Microphone input in Unity3DRecently I was asked if it was possible to spawn objects in Unity3D based on audio input from a bass guitar. My answer was along the lines of “yeah, why not?” and so I was tasked to do it. I already knew, that there is microphone class in Unity and there is even usage example in the scripting reference. Now, in order to get what I wanted, there was a need to monitor the mic input continuously. There’s several topics on Unity Community (e.g. here, here and here)about the microphone input, but I haven’t found a proper tutorial that explains how the microphone input can be utilized, I decided to write this post.

The Microphone Class

Unity3D has since version 3.5 provided a class for capturing sound from microphone to an audio clip.  The class itself provides basic methods for starting and stopping the capture and it can also list the connected input devices. For starting a capture on the default audio input device set on your computer, the most simple use case using C# as our scripting language would be like this:

using UnityEngine;
using System.Collections;

public class MicrophoneInput : MonoBehaviour {
    void Start() {
        audio.clip = Microphone.Start(null, true, 10, 44100);
    }
}

What this does, is start recording from default audio device (hence the null passed as a first parameter) for 10 seconds at sample rate of 44100Hz and keeps on recording by looping back to the start of the audio clip (the second parameter set to true controls the loop) after the recording time set to 10 seconds (the third parameter). But this you could already find out from the script reference. Now this is all nice, but how do you actually use it? The answer comes from the AudioSource class.

Getting the data to something more useful

Let’s extend the script from the first part. What we’ll do first is make sure that AudioSource gets included to the object that we assigning our script by adding line

[RequireComponent(typeof(AudioSource))]

on top of our class. Next, we’ll set up some attributes from the audio clip itself and wait for the recording to start before playing the recorded clip itself. We’ll add following lines to the Start -function:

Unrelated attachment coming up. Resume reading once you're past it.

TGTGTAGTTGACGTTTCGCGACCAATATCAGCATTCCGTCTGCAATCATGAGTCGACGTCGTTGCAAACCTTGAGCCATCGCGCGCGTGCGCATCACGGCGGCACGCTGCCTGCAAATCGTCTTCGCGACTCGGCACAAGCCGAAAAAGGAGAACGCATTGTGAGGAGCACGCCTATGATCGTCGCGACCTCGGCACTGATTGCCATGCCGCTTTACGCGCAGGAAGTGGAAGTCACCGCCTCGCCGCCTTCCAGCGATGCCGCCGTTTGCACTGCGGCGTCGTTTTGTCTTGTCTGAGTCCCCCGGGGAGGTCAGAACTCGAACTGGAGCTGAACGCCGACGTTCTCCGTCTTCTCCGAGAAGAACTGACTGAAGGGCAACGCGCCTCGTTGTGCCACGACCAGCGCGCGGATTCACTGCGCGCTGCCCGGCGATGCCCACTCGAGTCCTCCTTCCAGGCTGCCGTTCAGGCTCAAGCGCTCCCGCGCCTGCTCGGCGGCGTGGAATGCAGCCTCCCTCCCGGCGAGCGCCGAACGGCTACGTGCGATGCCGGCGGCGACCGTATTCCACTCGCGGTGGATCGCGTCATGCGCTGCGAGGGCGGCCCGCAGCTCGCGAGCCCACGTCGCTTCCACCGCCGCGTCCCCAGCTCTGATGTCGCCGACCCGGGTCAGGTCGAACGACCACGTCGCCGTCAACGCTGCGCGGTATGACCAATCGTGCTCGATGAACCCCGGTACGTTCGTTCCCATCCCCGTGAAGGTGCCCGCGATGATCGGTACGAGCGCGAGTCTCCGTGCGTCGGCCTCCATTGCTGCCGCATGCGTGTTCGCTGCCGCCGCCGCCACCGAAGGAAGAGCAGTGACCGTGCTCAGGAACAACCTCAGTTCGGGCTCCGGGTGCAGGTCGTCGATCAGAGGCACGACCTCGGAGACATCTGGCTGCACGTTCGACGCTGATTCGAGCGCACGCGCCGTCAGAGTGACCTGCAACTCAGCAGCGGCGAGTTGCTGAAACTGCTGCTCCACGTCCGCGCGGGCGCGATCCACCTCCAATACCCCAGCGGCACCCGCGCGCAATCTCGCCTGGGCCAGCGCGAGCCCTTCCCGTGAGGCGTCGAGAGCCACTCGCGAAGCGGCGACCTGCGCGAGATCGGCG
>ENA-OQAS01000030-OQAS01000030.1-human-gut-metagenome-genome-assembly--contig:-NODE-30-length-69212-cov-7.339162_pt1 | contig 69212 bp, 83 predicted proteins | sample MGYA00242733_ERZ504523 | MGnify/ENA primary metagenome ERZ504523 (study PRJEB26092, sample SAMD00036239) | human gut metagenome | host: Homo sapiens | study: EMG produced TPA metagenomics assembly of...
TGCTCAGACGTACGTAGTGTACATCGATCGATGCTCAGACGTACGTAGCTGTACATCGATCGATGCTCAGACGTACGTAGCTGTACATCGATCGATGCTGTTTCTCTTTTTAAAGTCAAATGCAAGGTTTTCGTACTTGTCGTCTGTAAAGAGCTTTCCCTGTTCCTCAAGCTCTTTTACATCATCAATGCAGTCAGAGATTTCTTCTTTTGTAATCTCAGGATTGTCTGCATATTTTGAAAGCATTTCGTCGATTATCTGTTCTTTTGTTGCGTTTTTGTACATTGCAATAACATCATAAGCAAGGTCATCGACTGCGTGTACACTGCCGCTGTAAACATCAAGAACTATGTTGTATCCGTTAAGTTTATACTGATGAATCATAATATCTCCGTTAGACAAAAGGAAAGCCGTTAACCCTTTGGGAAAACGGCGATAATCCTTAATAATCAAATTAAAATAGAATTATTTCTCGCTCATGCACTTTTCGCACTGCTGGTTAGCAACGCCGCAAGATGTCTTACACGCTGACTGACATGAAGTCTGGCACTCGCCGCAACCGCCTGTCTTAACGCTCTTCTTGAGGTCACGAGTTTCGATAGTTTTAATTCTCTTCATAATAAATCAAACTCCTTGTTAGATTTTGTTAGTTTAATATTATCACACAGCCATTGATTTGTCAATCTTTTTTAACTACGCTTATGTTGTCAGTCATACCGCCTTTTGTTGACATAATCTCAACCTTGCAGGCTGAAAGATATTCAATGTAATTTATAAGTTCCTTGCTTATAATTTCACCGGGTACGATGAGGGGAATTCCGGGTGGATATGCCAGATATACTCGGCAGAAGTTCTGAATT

audio.loop = true; // Set the AudioClip to loop
audio.mute = true; // Mute the sound, we don't want the player to hear it
while (!(Microphone.GetPosition(AudioInputDevice) > 0)){} // Wait until the recording has started
audio.Play(); // Play the audio source!

Now let’s create a new function called GetAveragedVolume that we use to get a meaningful value for the volume of the signal that is coming from the microphone. We need to take absolute values for the volume and I myself like to average the value from several samples in order to eliminate unnecessary pops and smoothen other sudden transients from the signal. What we’ll do first, is get the output data from the AudioSource to an array of arbitrary size, I chose 256 values this time, by calling GetOutputData -function.

float GetAveragedVolume()
{ 
    float[] data = new float[256];
    audio.GetOutputData(data,0);
}

Next step is to go through that array and calculate the average of absolute values contained in the aforementioned array by utilizing Mathf.Abs -function and some basic mathematics. You all know how to calculate an average value from a set of values, don’t you? Anyway, the function in it’s final form is as follows.

float GetAveragedVolume()
{ 
    float[] data = new float[256];
    float a = 0;
    audio.GetOutputData(data,0);
    foreach(float s in data)
    {
        a += Mathf.Abs(s);
    }
    return a/256;
}

Now that we’ve got that done, let’s add a couple of global variables to the class itself. Other will be used for tweaking the output value and the other is used to store the average volume for further use. I’ll make it global so that it can be accessed from other scripts too. Add the following lines before the Start -function.

public float sensitivity = 100;
public float loudness = 0;

We’re almost done! All we have left is the update loop, which we use to call our averaging function and set our loudness -variable. We’ll do that by calling the averaging function and multiplying it’s result by our sensitivity -variable. The update loop should look something like this:

void Update(){
    loudness = GetAveragedVolume() * sensitivity;
}

And there you have it. Now we get a somewhat meaningful value for the microphone input and can use it to spawn objects or change color or whatever comes to mind. Next step is to make an empty object in Unity and attach the script we’ve made to it – I’ve added the full script to the end of this post for a reference. Now, let’s see a quick example of spawning objects depending on our recently acquired loudness value.